hummus appeared in my family’s kitchen in the early 90’s. baba brought the taste back from his travels around the middle east. i should ask mama where she got the recipe, for this is before the time that the world wide web became part and parcel of our daily existence. in london baba would take us to beirut express. their hummus has an assertive tahini character and is finished with a pool of olive oil , chopped flat leaf parsley and some whole chickpeas. hummus has become ubiquitous. it has global allure and everyone seems to be eating it. the brit’s will even eat it in sandwiches or wraps for office lunches. it crops up with crudities at parties and cocktail receptions. the real problem though is that most of this hummus comes from little plastic tubs from supermarkets and tastes awful. my home-made version is rich in tahini and will find itself adorned with herbs and spices like cumin, sumac or zaatar.
for a long time i resisted playing around with the tradition composition of hummus. this is because there is a remarkable symphony between the handful of ingredients that composes it. interestingly hummus is the arabic word for chickpeas and therefore only refers to part of the whole. the full name for the spread that we call hummus is actually ‘ḥummuṣ bi ṭaḥīna’ (essentially chickpeas with tahini). there are other variants of hummus such as hummus ful which is made with fava beans and hummus musabaha that includes whole chickpeas and cumin. and then there is the artichoke hummus that terry glover makes tartines from at the london review bookshop’s cake shop.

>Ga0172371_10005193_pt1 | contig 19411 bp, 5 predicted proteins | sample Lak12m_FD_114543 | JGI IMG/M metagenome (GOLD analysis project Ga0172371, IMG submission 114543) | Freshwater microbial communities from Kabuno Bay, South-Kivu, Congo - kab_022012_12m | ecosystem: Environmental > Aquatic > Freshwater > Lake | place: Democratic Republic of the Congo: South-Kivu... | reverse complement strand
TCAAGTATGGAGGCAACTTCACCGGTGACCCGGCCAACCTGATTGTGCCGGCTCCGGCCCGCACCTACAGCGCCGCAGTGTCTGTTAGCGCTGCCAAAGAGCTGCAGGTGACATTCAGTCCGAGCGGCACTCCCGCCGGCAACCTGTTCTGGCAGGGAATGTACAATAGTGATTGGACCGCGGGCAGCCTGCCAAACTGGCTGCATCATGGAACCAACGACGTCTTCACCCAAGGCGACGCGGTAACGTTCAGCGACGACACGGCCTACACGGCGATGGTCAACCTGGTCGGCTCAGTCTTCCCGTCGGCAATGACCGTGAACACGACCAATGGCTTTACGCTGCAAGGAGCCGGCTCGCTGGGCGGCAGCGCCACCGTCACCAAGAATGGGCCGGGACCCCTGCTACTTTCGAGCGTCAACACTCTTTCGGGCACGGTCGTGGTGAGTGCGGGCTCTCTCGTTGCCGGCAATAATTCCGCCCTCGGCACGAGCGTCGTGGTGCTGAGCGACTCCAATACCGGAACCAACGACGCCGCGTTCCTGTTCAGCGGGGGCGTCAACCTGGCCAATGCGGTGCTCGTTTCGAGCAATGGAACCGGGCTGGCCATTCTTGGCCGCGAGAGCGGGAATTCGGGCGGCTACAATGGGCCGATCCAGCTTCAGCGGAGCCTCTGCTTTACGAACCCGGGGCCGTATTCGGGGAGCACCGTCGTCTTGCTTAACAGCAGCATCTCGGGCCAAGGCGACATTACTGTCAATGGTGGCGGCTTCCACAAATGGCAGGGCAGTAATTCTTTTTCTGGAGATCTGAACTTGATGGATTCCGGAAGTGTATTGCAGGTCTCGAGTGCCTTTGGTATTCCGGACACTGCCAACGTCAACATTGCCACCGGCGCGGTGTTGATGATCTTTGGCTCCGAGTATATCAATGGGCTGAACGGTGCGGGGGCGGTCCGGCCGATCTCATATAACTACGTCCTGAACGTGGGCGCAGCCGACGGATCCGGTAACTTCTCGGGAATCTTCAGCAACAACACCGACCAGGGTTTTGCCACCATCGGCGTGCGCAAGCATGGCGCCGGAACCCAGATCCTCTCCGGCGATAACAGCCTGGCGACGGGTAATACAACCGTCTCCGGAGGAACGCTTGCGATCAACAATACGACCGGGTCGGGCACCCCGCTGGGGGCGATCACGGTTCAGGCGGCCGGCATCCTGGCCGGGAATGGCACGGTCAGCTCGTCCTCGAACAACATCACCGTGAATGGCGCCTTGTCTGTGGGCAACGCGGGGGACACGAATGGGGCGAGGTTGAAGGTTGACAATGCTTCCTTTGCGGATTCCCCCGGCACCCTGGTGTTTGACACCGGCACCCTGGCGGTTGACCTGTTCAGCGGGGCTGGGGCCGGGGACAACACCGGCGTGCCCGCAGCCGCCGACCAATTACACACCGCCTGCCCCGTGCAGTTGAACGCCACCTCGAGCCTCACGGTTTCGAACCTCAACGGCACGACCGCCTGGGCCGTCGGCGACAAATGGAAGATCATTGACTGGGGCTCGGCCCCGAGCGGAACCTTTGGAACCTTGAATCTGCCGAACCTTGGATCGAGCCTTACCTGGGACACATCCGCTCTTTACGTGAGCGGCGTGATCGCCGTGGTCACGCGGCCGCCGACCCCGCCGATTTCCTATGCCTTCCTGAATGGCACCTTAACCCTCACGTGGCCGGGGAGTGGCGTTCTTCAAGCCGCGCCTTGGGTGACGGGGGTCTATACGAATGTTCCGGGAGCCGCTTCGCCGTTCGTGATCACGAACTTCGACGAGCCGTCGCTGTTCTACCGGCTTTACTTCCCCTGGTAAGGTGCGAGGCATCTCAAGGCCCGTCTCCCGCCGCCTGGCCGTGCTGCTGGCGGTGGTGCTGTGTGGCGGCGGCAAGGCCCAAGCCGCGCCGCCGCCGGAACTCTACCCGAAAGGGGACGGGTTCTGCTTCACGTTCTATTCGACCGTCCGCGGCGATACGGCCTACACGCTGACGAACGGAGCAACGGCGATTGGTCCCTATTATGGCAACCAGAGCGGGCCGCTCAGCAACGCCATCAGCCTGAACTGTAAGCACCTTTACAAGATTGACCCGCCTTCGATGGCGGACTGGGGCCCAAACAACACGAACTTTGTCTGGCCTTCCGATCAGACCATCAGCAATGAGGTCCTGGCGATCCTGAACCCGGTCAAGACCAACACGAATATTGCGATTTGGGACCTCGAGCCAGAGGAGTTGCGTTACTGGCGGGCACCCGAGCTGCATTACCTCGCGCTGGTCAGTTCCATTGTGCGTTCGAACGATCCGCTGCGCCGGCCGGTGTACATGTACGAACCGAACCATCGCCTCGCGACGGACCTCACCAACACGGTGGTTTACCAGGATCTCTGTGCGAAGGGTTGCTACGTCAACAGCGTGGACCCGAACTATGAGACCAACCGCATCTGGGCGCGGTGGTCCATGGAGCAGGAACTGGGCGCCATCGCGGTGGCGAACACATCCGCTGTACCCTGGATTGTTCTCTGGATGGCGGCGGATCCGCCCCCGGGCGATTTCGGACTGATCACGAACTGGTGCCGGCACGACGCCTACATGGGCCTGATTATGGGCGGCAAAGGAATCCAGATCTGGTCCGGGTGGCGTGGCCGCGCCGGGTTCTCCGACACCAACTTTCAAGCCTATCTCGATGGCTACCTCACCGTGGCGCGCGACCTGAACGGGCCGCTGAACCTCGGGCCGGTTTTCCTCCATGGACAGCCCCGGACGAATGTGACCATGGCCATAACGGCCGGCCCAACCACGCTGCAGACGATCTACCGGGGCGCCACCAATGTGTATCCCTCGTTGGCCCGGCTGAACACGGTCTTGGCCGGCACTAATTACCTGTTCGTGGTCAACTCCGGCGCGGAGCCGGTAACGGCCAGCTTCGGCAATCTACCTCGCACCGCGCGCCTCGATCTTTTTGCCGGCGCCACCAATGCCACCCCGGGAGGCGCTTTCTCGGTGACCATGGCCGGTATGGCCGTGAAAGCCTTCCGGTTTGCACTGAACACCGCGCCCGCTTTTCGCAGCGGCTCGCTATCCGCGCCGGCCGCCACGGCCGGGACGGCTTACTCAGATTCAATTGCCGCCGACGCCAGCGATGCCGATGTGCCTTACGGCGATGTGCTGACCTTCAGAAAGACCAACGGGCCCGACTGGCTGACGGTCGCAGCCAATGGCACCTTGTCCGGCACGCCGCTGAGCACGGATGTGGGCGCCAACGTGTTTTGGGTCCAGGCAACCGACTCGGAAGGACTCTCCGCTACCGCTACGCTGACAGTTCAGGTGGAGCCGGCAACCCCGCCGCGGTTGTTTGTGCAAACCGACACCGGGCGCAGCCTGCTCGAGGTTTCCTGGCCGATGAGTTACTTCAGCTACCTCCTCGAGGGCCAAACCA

the texture of it is coarser than hummus because of the artichoke. the base of the tartine is toasted sourdough which bears a thick spread of the hummus. a smattering of bright jewel like pomegranate seeds appear on top with a tangle of rocket leaves on the side. it is a combination that has the symphony of hummus bi tahini but with a refreshing almost lemony taste. i’ve had it on my mind for so long that this sunday i just had to make a version of it.
one can of chickpeas, drained
two tablespoons tahini
two or three tablespoons of cold water
the flesh and skin of a preserved lemon, roughly chopped
one hundred and seventy grams grilled artichokes in olive oil
a generous pinch of sea salt
extra virgin olive oil for drizzling
a few fronds of dill, chopped
a handful of pomegranate seeds
sumac to sprinkle
a couple of slices of sourdough
start by placing the drained chickpeas in the bowl of your food processor. blitz them until they are well broken down. now add the tahini and process for a couple of seconds. next add the salt and the chopped preserved lemon taking care to remove any seeds beforehand. break it down in the food processor.
keep the food processor running as you add the cold water a tablespoon at a time. you need to add enough to give a spreadable consistency. i used two tablespoons.
add the artichokes and pulse them into the hummus. you want to them to breakdown a little bit. this is not intended to a smooth paste.
i would recommend making the artichoke hummus a couple of hours ahead of eating it. let it sit at ambient temperature. this helps the flavours to get to know each other.
when you are ready to serve slather the hummus into a shallow bowl and use the back of a spoon to spread it to the shape of the bowl. sprinkle on the dill and pomegranate seeds and finish with a generous trickle of olive oil and a dusting of sumac.
serve with toasted sourdough. this hummus would make a welcome addition to a mezze platter as well.